My lady, have you managed
to hit the target yet?
Of course I have, the bullseye.
And without looking.
Don't ask ridiculous
questions Lehzen.
Leave me alone.
- Yes your majesty.
Old rebel.
Morning Lehzen.
Well, what do you want now?
- Nothing your majesty.
The prince desires me to tell you
that he wishes to see you.
Tell the prince I will
not receive him today
and I do not wish to be disturbed
by any further messages!
Yes your majesty.
Her majesty does
not wish to see you.
And she does not wish to be
disturbed by any further messages.
Go away, go away!
I do not wish to see you.
I know.
I want to be left alone.
- I'll leave you in a minute.
But first you must listen
to what I have to say.
Albert, you forget yourself,
I am the queen.
Oh no my dear, when you're alone with me
you are nothing but my wife.
Then I will go.
- Victoria.
If you don't want my
help in matters of state,
or if you don't want me
to have my own secretary,
well in good, that's your affair.
But when I see you
slighting two great men,
taking advantage of your position- ...
- Well Albert, don't.
Please don't. - You behave like a
naughty little girl, not like a queen.
I know.
I know I did.
There's humility in
all real greatness.
Oh Albert, please forgive me.
You hate me don't you?
No I don't hate you.
I love you.
I love you very much.
And I love you
Albert, very, very much.
Who is there?
- Your majesty,
do you wish sir Duke
and sir Robert to wait?
Oh no Lehzen, let them be dismissed.
- No, no. One moment Lehzen.
You should see them.
- Should I? - Yes, certainly.
Oh Lehzen, I will
see them. - Immediately.
In the library.
In the library Lehzen.
Blow your nose darling.
Soft, soft.
And because you kept them
waiting such a long time,
you'll be especially charming, yes?
- Yes Albert. - Promise?
You shall see
how charming I can be.
She shall not go to
this review on a horse.
She'll ride like any decent woman in
her carriage. - You'll have to be firm.
Firm is it! My dear Bob,
when it comes to anything
connected with the troops,
I'm not going to be
dictated to by a chit of a girl.
Queen or no queen.
No. - I will receive the Duke
and sir Robert immediately.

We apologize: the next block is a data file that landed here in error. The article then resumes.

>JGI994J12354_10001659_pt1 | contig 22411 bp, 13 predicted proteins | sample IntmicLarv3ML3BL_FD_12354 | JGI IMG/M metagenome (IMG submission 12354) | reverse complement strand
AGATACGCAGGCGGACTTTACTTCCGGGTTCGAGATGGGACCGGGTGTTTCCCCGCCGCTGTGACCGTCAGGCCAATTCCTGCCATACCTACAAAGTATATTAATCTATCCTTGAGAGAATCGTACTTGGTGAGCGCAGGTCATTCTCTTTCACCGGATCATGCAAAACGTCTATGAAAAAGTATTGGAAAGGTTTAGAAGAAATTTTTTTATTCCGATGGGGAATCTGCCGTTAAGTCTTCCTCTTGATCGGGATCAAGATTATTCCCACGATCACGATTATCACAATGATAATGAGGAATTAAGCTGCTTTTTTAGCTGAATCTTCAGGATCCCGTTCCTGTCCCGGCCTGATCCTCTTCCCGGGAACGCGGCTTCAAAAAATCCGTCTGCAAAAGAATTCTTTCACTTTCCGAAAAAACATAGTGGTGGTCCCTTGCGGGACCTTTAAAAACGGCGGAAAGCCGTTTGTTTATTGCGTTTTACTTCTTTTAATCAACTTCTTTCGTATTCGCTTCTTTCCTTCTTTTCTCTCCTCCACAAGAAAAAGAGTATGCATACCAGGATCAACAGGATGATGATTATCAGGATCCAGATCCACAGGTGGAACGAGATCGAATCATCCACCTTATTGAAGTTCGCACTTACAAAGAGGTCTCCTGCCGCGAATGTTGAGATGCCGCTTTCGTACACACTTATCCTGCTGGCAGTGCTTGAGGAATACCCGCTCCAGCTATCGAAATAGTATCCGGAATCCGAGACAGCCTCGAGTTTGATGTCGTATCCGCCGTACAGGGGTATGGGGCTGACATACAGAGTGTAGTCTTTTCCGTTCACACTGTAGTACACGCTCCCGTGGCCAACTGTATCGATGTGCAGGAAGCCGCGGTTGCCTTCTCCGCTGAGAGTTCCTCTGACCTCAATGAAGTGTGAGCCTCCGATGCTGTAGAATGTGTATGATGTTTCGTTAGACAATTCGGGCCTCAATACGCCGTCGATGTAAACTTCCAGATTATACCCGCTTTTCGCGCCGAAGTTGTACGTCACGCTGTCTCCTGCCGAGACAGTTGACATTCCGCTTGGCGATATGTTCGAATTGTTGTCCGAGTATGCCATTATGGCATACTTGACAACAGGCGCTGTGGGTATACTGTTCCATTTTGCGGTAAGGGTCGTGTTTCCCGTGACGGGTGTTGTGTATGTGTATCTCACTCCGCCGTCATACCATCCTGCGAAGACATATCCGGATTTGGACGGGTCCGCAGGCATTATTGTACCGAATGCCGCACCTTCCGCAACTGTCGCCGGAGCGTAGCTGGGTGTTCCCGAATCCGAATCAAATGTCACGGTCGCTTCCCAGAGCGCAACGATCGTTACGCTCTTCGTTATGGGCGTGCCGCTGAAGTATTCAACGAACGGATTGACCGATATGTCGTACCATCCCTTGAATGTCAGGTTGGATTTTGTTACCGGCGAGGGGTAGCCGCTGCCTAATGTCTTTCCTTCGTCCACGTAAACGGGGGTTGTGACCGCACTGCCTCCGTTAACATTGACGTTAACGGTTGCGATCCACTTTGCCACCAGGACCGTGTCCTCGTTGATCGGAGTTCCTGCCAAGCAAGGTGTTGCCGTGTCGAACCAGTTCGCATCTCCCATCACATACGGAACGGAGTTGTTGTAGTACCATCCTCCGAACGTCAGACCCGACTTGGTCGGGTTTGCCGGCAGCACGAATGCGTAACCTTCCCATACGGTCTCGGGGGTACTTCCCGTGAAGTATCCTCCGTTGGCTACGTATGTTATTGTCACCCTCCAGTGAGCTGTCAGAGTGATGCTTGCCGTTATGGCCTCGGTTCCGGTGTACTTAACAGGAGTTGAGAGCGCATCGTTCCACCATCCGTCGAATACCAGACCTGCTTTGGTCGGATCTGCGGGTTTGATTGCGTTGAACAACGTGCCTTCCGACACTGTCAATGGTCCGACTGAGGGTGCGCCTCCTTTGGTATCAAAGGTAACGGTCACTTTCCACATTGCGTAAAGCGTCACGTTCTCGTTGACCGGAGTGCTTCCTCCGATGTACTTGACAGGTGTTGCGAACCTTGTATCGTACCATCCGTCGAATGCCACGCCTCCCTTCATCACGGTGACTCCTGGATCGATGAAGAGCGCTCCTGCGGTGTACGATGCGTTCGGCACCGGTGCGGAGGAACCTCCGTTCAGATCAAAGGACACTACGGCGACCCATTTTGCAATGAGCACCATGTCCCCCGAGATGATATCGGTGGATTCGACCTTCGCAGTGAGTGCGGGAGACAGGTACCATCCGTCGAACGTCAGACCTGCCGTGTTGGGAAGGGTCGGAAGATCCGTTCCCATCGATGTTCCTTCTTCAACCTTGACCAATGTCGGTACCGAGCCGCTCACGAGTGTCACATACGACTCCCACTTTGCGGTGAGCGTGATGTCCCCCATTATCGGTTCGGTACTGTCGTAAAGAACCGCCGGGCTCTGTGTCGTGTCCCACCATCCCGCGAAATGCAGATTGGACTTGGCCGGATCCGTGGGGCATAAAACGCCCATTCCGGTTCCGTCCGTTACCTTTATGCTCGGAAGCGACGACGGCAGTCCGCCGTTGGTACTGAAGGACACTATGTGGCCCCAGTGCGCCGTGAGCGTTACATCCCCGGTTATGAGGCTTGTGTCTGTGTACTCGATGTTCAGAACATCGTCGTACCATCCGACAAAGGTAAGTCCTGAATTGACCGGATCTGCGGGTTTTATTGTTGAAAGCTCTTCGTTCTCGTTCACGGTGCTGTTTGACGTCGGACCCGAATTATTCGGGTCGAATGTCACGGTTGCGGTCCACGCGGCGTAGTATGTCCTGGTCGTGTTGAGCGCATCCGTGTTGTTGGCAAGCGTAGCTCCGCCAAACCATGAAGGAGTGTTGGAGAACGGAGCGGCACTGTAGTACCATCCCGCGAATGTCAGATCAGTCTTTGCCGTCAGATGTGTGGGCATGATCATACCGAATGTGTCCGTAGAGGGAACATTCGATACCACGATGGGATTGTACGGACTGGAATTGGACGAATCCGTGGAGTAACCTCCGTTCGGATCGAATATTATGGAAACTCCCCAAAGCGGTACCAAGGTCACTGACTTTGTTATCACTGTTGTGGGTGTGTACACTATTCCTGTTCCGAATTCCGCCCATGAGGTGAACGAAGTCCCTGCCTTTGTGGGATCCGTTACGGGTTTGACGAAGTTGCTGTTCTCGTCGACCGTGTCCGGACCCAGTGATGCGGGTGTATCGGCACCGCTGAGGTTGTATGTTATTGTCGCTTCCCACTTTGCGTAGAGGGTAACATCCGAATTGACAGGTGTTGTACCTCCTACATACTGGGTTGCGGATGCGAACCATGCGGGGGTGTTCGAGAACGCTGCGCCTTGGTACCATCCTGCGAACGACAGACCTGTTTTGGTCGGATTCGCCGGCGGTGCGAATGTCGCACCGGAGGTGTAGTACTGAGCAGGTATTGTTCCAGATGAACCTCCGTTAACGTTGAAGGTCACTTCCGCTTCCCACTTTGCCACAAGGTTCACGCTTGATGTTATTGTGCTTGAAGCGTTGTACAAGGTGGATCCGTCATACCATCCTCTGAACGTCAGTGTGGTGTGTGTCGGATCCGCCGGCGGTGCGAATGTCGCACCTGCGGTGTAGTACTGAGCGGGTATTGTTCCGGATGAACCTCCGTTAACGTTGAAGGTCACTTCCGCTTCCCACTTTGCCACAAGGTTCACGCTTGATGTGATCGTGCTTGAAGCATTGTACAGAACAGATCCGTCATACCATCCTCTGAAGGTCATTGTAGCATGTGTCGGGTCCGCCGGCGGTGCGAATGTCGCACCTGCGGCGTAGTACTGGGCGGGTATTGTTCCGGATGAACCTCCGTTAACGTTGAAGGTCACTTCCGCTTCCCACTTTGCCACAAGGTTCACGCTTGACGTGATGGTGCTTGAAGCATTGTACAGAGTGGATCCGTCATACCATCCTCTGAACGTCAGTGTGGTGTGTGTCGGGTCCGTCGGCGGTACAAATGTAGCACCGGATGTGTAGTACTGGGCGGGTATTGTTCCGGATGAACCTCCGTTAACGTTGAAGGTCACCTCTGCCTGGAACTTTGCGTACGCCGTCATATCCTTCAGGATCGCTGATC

She's been reading
about queen Elizabeth,
at Tilbury, a horseback.
That's what's put it into her head!
- Well?
Well, we've got to get it out
of her head. - Sounds simple.
Oh of course it is.
I'll say my little say, set myjaw,
and she'll ride in her carriage.
- My lord Duke, sir Robert,
Her majesty will see you.
- Oh.
Now for it. - Now we come to
it, you're as nervous as I am.
Not a bit of it. But I tell
you Bob, I'm glad I didn't
feel like this before Waterloo.
- Yes, but you won that.
Surely, now for this.
Come on!
And please, don't
forget, very charming hm?
Your majesty.
Oh pray pardon me gentlemen,
for having kept you waiting so long.
It was remiss of me.
- Not at all ma'am.
Oh but it was. I had a
matter of some importance
to discuss with the prince.
- Oh, your majesty, ma'am,
the Duke has a matter of some
importance to discuss with you.
Well my lord Duke.
I hear ma'am you have some idea
of reviewing the troops on horseback.
And why not?
Why not?
- Well it is, it's impossible.
And why?
- Why?
Well, it will be indelicate.
The queen is as good a judge of
indelicacy as you are my lord Duke.
What if it rains?
- Well...
What would happen if it rains?
I should get wet.
What next?
I haven't got a quired horse.
I do not want a quired horse.
- Ma'am really, really,
I must protest.
- Protest!
Just because queen Elizabeth...
- Queen Elizabeth?
Please explain yourself me lord Duke.
What exactly has queen
Elizabeth to do with this?
Nothing ma'am.
- Nothing.
I thought not.
Good day my lord Duke.
Good day ma'am.
- Good day sir Robert.
Good day ma'am.
Remember me lord Duke,
no horse, no review.
Yes ma'am.
- No ma'am.
- Yes.
She said her little say,
she said her little jaw,
and she rode her
little horse. - Ah.
"Streets of dirty,
straggling hous,
as deformed as the half-naked
chilgren thet wallow in the kennels.
A weak tremuus voice tells a
fearful tale of want and famishing."
Charles Dikens
Oh Anson.
- Sir.
Who is Boz?
It's a pen name of a new
author named Charles dickens.
Charles Dickens?
You think that's all true?
- I believe it is sir.
He lives among the people
he writes about. - Oh.
The prince is expecting me.
- Not until tomorrow sir.
But he's in the palace. - His Royal
highness is in the drawing room sir.
- Ernst!
So that's what a
father looks like, huh?
Your highness, Her majesty
is waiting. - Thank you.
You stay here behind the door.
We give her a surprise hm?
But I must have a wash first.
- No you need no wash.
Sure it's a wee
blossom of a babe.